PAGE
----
The culmination of years of campaigning and resistance by national heroes such as Mahatma Gandhi and Subhash Chandra Bose, Indian independence signalled the post-Second World War acceleration of decolonization by the imperial powers of Western Europe. World maps were redrawn, and local leaders empowered (as well as previously suppressed regional and ethnic conflicts unleashed), as empires retreated.
This was not exactly a new trend, though now it was often more willingly acceded to than some notable earlier examples. Britain’s American colonies had been lost as distantly as 1776, while continental European powers were deprived of Haiti and Spanish and Portuguese Latin America in the following century. After World War One, a number of mandates under Article 22 of the Covenant of the League of Nations expressed the intention to prepare countries for self-government.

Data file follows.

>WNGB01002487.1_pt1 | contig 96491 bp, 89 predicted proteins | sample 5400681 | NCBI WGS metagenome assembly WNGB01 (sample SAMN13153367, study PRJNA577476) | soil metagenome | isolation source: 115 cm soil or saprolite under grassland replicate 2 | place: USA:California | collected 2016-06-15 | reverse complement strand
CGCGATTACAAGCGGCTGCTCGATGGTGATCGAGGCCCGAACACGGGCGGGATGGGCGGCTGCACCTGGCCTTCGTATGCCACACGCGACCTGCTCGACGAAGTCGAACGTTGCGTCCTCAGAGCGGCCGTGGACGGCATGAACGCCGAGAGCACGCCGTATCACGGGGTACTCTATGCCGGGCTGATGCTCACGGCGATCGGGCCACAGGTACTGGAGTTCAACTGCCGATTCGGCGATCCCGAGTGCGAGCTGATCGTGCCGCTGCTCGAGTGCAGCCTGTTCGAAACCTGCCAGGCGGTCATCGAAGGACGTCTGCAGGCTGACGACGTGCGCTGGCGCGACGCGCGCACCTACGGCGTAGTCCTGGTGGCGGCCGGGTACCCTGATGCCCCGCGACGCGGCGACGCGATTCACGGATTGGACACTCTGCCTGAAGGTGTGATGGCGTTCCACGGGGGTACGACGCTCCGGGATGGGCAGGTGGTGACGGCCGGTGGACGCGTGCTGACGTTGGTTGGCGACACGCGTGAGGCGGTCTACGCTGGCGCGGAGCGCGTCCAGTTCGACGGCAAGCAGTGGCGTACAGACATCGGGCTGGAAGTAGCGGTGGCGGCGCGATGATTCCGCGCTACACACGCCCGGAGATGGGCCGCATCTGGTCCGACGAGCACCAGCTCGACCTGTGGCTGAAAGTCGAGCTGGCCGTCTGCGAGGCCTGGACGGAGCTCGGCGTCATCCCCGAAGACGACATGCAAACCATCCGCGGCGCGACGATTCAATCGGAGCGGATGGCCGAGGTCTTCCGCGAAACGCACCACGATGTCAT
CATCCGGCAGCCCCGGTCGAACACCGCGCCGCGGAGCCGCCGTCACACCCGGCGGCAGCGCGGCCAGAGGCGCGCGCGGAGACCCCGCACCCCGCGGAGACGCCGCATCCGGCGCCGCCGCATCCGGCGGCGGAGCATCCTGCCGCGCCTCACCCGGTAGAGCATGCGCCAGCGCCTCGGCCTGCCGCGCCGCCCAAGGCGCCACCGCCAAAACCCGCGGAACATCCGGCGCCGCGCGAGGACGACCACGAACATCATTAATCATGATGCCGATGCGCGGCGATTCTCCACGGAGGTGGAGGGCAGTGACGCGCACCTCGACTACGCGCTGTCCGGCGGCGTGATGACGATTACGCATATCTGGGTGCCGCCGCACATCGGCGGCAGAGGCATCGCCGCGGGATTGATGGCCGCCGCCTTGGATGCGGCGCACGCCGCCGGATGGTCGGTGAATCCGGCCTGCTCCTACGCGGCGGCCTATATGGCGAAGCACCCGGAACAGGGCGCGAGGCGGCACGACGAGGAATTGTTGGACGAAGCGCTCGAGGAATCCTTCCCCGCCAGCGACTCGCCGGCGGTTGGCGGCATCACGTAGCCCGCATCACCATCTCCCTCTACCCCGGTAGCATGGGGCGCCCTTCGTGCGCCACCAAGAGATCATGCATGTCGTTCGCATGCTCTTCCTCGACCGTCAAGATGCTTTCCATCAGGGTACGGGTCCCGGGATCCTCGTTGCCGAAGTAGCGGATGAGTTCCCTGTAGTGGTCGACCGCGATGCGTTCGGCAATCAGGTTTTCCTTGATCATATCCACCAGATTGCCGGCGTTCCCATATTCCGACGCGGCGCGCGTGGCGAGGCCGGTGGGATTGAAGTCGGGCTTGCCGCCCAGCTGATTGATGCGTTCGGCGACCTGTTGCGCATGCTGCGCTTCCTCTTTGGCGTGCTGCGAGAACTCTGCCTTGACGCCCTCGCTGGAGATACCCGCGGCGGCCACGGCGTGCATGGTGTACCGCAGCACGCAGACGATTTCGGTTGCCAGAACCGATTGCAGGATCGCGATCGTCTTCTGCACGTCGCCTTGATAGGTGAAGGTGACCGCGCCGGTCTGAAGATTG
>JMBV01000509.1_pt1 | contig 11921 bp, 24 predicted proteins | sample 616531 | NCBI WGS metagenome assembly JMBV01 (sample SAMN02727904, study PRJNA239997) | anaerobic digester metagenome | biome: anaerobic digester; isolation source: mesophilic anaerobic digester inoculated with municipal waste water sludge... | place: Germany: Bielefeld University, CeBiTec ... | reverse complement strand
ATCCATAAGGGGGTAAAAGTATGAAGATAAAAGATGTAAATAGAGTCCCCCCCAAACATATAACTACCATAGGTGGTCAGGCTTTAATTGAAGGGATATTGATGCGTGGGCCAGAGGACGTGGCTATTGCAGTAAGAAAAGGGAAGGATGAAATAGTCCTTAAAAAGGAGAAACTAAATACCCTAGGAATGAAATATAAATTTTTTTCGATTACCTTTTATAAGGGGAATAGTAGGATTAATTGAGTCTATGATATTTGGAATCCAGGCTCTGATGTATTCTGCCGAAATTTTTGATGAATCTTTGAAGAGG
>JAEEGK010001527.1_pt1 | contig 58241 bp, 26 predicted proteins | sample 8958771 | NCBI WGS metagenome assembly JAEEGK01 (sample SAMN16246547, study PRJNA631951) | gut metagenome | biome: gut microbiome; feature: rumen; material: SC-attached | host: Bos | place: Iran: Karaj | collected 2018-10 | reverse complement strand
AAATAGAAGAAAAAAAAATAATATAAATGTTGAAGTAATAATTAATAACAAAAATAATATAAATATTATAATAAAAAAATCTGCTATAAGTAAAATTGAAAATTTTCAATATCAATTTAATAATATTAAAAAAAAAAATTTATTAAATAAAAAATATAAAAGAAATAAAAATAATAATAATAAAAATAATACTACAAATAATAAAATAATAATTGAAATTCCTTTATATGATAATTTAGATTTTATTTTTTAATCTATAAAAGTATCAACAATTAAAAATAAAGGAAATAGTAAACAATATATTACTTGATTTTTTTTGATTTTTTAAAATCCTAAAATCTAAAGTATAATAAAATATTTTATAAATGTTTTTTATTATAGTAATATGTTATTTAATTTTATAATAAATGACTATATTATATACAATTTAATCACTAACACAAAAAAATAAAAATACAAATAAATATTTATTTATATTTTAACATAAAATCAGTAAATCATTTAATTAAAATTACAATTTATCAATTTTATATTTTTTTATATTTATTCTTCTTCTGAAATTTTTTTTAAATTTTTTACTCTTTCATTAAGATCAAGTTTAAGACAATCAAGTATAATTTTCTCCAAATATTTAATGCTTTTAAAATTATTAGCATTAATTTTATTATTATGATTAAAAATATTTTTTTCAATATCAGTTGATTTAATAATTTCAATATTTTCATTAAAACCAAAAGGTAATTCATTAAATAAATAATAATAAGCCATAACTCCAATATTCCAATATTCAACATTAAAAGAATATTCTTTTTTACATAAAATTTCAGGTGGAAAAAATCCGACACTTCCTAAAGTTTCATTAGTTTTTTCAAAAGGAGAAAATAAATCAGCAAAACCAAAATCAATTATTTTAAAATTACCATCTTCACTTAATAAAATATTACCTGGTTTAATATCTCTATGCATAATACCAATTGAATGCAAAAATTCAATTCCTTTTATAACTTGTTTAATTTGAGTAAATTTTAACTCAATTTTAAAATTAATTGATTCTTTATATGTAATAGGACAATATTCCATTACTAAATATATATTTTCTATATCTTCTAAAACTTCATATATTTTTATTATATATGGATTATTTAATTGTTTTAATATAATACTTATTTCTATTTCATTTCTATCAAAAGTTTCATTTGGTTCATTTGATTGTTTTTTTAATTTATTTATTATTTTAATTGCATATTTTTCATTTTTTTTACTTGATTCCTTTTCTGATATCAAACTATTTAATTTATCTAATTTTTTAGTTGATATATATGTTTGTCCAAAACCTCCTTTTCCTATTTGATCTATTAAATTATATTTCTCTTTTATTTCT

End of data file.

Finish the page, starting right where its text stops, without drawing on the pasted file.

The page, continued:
The pace of change accelerated dramatically after 1945 as the growing desire for independence met less resistance in empires cash-strapped by the cost of the war and the new welfare states created in its aftermath. Indian independence in 1947 from Britain was followed by Sudan’s in 1956 and Ghana’s in 1957 and all Britain’s colonies on mainland Africa became independent by 1966 (though the unilateral declaration of independence by Rhodesia – now Zimbabwe – was initially not recognised internationally). French, Italian, Belgian, Dutch and Portugese colonies also won their independence.